Compound Interest takes a closer look at the chemical compounds we come across on a day-to-day basis, explaining them with easy-to-understand graphics. The site won the Association of British Science Writers’ Dr Katharine Giles Science blog award in 2018.
The site is run single-handedly by me, Andy Brunning. I’m a chemistry advisor based in Cambridge, UK, and create the graphics for the site in my spare time.
Please note: none of the graphics on this site are intended for a specific chemistry syllabus, and it should not be assumed that they comprehensively cover any portion of required content for specific qualifications.
Compound Interest’s graphics have been featured on a range of sites, including The Guardian, Huffington Post, Forbes, Buzzfeed, IFLS, io9, NPR, Smithsonian, Vox, The Mail Online, and Business Insider. It also has a monthly feature in the American Chemical Society’s C&EN magazine, ‘Periodic Graphics’.
There’s a book based on some of the material on the site, focusing in particular on the chemical explanations for odd quirks or effects of food and drink, called “Why Does Asparagus Make Your Wee Smell?”.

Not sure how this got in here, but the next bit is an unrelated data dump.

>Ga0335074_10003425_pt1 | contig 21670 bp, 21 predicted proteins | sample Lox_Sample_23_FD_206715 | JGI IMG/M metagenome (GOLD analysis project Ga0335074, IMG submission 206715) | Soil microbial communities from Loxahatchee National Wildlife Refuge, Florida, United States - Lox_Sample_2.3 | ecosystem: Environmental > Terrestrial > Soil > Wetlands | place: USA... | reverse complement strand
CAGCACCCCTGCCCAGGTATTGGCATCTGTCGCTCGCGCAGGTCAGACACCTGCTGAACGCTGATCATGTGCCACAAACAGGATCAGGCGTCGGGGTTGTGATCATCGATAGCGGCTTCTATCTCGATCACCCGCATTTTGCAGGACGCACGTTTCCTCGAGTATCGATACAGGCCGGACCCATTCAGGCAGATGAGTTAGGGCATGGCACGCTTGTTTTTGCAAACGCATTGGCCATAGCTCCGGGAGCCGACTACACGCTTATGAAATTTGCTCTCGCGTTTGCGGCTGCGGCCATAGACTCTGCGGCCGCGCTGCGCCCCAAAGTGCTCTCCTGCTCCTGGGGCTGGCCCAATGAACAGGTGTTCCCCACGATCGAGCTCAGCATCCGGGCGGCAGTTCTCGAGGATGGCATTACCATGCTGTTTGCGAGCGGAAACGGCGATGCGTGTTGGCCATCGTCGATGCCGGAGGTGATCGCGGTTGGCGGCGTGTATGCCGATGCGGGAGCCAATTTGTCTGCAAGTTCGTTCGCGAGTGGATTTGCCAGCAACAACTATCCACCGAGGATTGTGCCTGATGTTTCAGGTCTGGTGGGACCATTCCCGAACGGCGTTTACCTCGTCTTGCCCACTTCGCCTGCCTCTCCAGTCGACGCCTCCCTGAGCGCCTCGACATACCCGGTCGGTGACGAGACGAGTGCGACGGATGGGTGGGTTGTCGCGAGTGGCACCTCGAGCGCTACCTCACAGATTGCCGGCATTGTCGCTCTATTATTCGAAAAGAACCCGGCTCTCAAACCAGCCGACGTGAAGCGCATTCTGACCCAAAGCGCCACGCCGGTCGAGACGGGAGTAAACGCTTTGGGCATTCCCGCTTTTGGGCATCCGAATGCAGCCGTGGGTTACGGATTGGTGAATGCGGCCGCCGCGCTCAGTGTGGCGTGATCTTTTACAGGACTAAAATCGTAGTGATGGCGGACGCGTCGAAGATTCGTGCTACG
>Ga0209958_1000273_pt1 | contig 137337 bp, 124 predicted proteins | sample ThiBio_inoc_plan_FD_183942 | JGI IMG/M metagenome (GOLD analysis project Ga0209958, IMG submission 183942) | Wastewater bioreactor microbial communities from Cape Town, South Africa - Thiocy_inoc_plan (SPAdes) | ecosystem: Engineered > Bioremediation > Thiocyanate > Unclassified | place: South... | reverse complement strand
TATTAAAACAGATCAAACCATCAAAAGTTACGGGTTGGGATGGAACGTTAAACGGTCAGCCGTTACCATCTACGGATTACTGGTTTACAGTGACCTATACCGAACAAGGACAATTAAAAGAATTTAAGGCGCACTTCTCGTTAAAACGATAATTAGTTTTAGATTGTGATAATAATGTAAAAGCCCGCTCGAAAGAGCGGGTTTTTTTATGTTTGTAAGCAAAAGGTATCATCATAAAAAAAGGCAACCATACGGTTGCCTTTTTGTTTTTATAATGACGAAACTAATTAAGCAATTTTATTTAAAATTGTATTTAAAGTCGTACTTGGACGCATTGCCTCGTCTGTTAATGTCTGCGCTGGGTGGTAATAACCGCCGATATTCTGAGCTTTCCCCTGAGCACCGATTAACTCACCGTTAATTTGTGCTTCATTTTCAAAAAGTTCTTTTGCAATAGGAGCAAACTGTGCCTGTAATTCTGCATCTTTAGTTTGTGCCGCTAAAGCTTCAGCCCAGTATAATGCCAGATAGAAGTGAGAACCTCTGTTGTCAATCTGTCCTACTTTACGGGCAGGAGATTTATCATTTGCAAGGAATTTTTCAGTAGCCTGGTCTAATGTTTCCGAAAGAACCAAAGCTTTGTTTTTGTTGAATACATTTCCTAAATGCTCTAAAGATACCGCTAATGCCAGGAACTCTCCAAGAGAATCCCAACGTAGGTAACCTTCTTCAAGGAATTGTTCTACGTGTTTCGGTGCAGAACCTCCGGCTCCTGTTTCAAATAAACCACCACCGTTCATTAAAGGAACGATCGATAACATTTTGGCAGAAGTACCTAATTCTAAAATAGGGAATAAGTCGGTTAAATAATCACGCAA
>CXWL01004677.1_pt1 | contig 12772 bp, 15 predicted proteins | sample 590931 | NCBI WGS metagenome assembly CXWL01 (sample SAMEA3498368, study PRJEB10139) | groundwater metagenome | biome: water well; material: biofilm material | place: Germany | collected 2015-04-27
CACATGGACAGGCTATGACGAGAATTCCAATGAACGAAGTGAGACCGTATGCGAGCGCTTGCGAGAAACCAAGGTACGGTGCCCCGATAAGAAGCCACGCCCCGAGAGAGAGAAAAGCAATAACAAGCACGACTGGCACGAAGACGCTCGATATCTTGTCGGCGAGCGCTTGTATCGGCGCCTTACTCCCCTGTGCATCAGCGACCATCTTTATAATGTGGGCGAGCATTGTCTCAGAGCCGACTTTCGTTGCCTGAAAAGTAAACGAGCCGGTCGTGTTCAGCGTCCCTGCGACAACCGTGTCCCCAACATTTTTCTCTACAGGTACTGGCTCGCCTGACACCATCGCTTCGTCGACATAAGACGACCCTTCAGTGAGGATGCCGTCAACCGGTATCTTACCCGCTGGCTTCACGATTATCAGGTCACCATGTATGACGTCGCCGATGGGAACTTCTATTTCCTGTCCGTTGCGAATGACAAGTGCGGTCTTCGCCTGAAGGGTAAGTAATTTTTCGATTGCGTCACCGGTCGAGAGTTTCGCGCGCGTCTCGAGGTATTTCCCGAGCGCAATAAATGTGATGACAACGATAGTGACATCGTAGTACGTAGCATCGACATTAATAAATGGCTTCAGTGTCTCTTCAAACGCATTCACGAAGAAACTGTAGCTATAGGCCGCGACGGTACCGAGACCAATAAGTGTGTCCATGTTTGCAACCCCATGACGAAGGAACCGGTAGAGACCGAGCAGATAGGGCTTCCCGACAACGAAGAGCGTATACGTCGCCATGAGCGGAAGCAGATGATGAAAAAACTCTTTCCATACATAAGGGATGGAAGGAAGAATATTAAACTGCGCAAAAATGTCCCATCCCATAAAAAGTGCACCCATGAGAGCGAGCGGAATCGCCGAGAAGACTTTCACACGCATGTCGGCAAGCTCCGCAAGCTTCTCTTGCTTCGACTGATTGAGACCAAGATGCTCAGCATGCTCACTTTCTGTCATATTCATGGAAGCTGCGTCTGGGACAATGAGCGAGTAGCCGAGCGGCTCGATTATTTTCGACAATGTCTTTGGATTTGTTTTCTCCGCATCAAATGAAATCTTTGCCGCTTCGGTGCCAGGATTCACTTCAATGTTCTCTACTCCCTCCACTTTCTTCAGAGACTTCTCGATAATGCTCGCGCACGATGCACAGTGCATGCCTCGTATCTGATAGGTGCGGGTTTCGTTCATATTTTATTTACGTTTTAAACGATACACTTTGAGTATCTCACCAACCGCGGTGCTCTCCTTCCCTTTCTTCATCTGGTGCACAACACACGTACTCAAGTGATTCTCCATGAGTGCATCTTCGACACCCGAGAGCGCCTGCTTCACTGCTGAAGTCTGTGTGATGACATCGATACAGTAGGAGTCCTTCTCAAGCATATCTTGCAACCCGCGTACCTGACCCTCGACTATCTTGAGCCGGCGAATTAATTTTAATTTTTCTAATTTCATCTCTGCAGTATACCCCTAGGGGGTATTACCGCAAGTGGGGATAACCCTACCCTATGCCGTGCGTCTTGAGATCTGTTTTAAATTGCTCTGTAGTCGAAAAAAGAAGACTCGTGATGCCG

If you want to share the site’s graphics elsewhere online, or use them for other purposes, there’s a guide to their acceptable use here.
You can subscribe to receive email notifications when there’s a new post on the site via the form lower down on this page, or you can follow the site on various social media sites via the icon links at the foot of the page.
You can! I run a Patreon page for the site, the funds from which will hopefully allow me to continue making improvements to the site and making it easier to use.
Yes! I regularly do commissioned work on individual infographics or larger projects. Get in touch through the contact form on this page.
The chemical structures in the site’s graphics are created using PerkinElmer’s ChemDraw Professional v15, which can be purchased here. A free trial is also available. Compound Interest is independent of and has no association with PerkinElmer or its affiliates.
To put the graphics themselves together, I use a combination of Adobe InDesign and Adobe Illustrator.
I’m often contacted about creating translations of the various graphics on the site. Due to having a full time job, I’m able to devote very little time to creating translations, and I am currently doing so only on a paid basis. Creating translations without my approval isn’t permitted under the ‘No Derivatives’ portion of the Creative Commons licence the graphics are shared under; please contact me if you are interested in commissioning a translation, and a fee can be discussed.